The scene where Monica abandons David is accompanied by this
typically fabulous cue from John Williams.
Would a mother who loved her son abandon him in the woods? Monica cries when she does just that to David, but one gets the sense she's more horrified with the idea of what she's doing than with the consequences. After all, he's just a robot. A toy. (And a toy who emptied her last bottle of Chanel No. 5, at that.) The crowd at the Flesh Fair, where robots are destroyed for entertainment, is more forgiving than David's mother.
When the future mechas discover David, the de facto leader (voiced by Ben Kingsley) explicitly tells his counterparts to "give him what he wants." And so David is given a fantasy in which the animated statue of the blue fairy (voiced by Meryl Streep) grants him his day with Monica, who is no longer the self-absorbed, materialistic person we saw in the first act. The mechas have created a Monica that is every bit as fictional as the blue fairy, a pipe dream that provides David with closure and happiness just before his "death." The suggestion is that it doesn't matter if David's happiness was false; at least he "died" happy.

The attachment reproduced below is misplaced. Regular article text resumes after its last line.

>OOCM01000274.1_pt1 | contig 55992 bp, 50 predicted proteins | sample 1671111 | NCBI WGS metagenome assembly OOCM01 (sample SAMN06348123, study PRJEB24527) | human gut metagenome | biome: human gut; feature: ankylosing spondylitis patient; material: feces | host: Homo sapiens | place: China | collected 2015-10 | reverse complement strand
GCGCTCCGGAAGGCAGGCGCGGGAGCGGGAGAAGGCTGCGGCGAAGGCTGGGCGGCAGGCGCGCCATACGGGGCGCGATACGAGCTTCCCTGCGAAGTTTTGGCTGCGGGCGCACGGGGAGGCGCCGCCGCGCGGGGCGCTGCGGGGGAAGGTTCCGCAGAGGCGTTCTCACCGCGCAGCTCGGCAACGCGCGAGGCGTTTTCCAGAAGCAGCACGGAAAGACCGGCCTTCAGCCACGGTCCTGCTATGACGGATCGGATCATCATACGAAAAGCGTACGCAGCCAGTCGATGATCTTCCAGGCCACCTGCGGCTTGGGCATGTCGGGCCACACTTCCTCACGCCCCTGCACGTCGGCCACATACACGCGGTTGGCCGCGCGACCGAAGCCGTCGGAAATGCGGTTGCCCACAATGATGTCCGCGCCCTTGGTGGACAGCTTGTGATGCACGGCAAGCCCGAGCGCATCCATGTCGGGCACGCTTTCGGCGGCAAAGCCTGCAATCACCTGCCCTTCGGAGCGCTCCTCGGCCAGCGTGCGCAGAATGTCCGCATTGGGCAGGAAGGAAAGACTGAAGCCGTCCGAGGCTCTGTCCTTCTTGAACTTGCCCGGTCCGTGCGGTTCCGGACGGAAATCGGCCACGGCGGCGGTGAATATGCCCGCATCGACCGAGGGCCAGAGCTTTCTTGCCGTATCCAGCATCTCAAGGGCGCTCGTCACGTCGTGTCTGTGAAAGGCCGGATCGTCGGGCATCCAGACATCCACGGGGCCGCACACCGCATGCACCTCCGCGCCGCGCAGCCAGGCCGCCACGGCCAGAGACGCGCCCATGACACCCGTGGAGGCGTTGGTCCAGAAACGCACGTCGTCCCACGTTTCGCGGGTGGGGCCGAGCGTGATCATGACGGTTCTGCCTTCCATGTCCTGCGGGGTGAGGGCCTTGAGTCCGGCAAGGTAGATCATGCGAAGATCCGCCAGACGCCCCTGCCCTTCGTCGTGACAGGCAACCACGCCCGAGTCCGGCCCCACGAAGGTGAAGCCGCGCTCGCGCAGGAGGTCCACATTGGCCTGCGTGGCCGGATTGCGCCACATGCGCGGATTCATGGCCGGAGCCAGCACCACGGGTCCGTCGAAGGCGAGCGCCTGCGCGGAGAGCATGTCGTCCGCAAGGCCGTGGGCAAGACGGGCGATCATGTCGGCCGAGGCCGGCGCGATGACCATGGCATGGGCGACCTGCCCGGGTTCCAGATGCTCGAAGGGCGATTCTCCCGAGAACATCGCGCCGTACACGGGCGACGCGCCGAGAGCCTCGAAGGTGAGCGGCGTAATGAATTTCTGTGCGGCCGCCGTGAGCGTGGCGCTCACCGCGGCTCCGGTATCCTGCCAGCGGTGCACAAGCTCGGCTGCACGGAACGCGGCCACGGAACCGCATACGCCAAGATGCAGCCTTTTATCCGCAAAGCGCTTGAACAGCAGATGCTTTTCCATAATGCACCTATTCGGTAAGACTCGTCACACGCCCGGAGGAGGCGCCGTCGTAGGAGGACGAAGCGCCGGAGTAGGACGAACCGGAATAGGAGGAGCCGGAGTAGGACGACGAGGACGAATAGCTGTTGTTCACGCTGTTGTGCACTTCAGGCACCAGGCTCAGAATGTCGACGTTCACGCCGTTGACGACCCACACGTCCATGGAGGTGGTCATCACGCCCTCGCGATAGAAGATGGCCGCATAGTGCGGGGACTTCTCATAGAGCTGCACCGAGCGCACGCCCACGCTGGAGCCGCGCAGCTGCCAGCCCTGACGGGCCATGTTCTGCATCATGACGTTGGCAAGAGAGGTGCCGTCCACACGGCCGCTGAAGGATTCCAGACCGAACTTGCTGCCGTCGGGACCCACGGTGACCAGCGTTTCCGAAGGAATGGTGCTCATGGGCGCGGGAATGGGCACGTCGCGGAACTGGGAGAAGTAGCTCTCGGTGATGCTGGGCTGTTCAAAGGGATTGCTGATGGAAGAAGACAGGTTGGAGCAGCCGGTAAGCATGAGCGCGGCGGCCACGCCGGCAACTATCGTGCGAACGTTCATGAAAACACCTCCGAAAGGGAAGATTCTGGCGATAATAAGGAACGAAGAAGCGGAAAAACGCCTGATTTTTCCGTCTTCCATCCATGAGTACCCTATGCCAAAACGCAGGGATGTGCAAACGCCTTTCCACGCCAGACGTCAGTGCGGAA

There is a parallel here for atheists like me: The blue fairy and the resurrected Monica are fictions, just as God is fiction. We are fed the lie that there is a benevolent being who loves us despite all our faults, and who will protect us as long as we return that love. If that is indeed a lie, it is perhaps the most cruel, and it is the same lie that David believed. And perhaps that is what ultimately humanizes him, what ultimately forces the tear from his robotic eye in the final scene. David has finally abandoned his last scrap of rationality and become just as irrational and stupid as any human.
That's pretty grim stuff. And that's after David has watched his fellow mechas be tortured and dismantled. Oh, and don't forget the scene where David attempts suicide by jumping from the Cybertronics building after discovering he's not the only David that Prof. Hobby (William Hurt) has constructed.